This is probably the best version of "don't do it!" I have ever read. Well done. But they are correct. Given the sunny day scenario what is the worst that could happen? (insert your list of horror stories here)

But seriously - the captain is responsible for the ship and passengers is not "just a saying," or romantic notion. Ask anyone who is a certified captain (and plenty are on this board). "I didn't know that " is unacceptable in many countries and criminal in most.

You did not mention a boat, so I presume you will get one there and cruise? If so, you will need to call ahead. It will be the rare charter that allows someone with the experience you describe take a boat. Insurance will also be a bit given they will want some type of protection and so will you. (It's not the big ocean I fear, its the five feet between me and the guy with a 1,500,000 yacht next to my slip.

A quick google produced this as part of chartering:
  • You should be a competent yachtsman, with experience of coastal navigation, passage planning and previous experience in handling a yacht of similar size to the one you intend to charter. You will need to prove your competence with a sailing certificate.
  • You will need to leave with the agency a refundable deposit to cover any loss or damage during the trip, that is not covered by the vessel's insurance. The amount of this deposit varies with size and value of the yacht and it may be paid in cash, traveller's cheques or major credit card prior to embarkation.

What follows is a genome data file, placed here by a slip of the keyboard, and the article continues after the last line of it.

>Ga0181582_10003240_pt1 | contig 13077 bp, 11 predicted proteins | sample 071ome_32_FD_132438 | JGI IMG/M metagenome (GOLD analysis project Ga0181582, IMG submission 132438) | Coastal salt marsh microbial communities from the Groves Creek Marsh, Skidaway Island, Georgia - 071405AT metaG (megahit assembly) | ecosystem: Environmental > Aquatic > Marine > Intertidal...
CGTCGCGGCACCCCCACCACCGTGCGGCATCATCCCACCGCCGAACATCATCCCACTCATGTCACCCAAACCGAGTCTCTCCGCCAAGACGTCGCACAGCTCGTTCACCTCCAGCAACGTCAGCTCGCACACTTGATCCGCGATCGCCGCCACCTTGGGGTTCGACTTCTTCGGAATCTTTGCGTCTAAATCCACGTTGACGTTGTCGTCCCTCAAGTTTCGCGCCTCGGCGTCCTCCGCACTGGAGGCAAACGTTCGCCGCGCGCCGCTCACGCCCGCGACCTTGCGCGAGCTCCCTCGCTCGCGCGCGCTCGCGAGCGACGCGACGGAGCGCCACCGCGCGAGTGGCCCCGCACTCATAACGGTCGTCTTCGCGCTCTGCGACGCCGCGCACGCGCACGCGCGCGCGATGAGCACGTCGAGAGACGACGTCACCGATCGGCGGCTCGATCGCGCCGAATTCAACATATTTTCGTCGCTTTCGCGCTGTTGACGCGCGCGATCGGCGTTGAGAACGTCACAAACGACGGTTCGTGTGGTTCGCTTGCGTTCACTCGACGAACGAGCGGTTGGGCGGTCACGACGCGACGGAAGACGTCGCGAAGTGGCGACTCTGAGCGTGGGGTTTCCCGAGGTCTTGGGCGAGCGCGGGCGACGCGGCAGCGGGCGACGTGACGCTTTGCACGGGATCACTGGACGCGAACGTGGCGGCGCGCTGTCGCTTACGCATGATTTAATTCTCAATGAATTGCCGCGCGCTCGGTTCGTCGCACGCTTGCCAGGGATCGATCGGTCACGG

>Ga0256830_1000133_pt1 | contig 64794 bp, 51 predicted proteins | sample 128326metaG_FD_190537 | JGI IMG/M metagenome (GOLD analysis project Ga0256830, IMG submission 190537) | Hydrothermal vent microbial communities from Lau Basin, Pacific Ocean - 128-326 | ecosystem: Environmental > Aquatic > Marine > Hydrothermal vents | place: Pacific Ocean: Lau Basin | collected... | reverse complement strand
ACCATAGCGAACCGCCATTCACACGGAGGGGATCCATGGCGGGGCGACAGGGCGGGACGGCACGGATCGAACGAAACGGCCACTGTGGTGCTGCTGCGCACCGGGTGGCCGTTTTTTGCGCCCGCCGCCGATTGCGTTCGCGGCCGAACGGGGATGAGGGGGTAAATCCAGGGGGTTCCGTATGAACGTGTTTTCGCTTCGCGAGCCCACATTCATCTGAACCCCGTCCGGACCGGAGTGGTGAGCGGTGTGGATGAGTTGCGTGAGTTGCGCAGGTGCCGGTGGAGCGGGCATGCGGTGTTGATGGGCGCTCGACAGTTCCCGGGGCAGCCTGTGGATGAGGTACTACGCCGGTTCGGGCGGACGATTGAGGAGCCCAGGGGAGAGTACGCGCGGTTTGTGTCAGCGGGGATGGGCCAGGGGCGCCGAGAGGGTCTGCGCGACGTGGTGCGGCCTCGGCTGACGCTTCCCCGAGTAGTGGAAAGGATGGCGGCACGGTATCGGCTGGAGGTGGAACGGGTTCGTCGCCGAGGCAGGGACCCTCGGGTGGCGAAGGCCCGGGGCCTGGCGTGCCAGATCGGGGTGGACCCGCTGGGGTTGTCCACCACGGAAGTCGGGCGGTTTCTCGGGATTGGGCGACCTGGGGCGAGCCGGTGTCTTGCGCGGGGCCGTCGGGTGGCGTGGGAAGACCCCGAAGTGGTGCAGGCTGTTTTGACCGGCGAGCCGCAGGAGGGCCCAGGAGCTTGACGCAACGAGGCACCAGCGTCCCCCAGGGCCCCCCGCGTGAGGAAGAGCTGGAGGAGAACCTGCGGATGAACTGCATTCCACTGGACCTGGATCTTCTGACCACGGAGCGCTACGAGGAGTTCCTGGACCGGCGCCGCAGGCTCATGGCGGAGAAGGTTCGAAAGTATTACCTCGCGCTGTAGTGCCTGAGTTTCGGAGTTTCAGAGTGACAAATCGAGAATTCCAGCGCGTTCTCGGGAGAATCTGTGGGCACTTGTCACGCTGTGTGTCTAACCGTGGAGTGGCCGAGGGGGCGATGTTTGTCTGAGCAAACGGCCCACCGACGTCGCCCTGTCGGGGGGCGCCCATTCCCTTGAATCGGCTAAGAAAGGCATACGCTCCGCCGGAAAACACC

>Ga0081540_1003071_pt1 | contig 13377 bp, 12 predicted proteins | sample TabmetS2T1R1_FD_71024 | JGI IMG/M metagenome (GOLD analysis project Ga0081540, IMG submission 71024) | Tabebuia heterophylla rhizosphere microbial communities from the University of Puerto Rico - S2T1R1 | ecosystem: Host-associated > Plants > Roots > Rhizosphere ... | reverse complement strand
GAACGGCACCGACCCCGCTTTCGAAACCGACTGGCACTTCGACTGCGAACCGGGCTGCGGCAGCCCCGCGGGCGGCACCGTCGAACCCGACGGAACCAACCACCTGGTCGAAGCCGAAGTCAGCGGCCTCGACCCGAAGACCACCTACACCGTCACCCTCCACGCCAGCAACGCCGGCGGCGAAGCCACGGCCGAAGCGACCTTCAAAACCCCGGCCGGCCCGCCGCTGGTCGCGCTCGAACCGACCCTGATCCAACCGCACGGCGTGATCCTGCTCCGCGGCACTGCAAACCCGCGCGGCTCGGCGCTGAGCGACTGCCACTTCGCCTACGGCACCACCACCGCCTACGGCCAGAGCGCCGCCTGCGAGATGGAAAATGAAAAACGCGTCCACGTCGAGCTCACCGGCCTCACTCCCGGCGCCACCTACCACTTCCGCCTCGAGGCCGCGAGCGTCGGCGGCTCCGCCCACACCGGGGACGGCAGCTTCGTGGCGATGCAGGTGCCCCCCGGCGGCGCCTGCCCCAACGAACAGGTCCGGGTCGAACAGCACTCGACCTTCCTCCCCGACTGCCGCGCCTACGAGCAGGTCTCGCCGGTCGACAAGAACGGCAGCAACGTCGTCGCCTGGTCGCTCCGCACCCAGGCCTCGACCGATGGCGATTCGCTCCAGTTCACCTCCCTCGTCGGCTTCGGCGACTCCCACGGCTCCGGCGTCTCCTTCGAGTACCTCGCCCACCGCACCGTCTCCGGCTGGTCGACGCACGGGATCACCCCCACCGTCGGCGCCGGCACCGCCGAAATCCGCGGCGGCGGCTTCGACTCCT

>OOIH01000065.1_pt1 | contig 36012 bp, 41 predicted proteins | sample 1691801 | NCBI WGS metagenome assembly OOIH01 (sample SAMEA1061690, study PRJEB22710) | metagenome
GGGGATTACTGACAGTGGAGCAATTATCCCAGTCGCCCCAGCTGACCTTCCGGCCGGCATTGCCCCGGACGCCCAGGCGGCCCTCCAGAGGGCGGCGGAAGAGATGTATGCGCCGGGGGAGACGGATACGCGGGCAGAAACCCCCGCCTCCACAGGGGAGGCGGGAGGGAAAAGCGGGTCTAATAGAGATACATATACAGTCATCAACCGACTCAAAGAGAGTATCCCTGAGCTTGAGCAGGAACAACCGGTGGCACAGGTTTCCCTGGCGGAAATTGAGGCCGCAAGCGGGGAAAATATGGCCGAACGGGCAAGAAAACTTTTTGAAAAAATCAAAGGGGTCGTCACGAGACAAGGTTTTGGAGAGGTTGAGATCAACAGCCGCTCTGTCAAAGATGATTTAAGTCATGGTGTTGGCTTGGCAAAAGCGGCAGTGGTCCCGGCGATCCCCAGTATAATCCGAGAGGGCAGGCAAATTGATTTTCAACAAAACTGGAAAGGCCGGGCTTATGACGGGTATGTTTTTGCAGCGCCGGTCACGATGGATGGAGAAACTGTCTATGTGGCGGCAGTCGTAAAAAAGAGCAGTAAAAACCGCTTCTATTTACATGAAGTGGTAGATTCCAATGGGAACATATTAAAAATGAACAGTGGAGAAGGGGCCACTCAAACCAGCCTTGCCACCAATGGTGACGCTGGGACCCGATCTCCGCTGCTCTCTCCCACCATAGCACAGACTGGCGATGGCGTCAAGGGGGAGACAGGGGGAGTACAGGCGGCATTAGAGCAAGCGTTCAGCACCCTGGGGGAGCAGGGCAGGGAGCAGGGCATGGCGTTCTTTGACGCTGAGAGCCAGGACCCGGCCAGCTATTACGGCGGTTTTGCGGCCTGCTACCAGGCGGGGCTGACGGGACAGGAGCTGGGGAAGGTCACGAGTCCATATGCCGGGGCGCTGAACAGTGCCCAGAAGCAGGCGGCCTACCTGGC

• You will be asked to sign a charter contract (in several copies) upon booking, or the latest upon your embarkation. You will also need to present your passports to the company.(Greek islands flotilla sailing)
Many require bareboat charter certification to ensure that someone (other than you) has evaluated your skills to at least a minimal level.

All of which makes sense. Would you loan someone with your experience a $200,000-500,000 boat? Will you find someone willing to provide you a boat? Probably - but review their contract too. No one loans that without coverage.

But what if it is your boat? Again, going back to Maxingout's comments. If you can really live to those, and you can navigate, as well as maintain the boat, and your crew could do the same if you were boomed... then the question is how comfortable are you?

Look at this on the positive side, the two of you could go through the bareboat chartering classes together. You both would then feel comfortable that if something happened to either of you, the chances are good for both. You would also both have a common language which is far less colorful and certainly more acceptable in mixed company.

Please don't give up the idea - plan for it.
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Old 30-06-2009, 12:56   #6
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Charter for 10 days/2 weeks. Link up with someone knowledgeable for the Gulf Stream crossing. Pay attention and have fun.
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Old 30-06-2009, 13:00   #7
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Charter for 10 days/2 weeks. Link up with someone knowledgeable for the Gulf Stream crossing. Pay attention and have fun.
Thanks for the tip I will look into chartering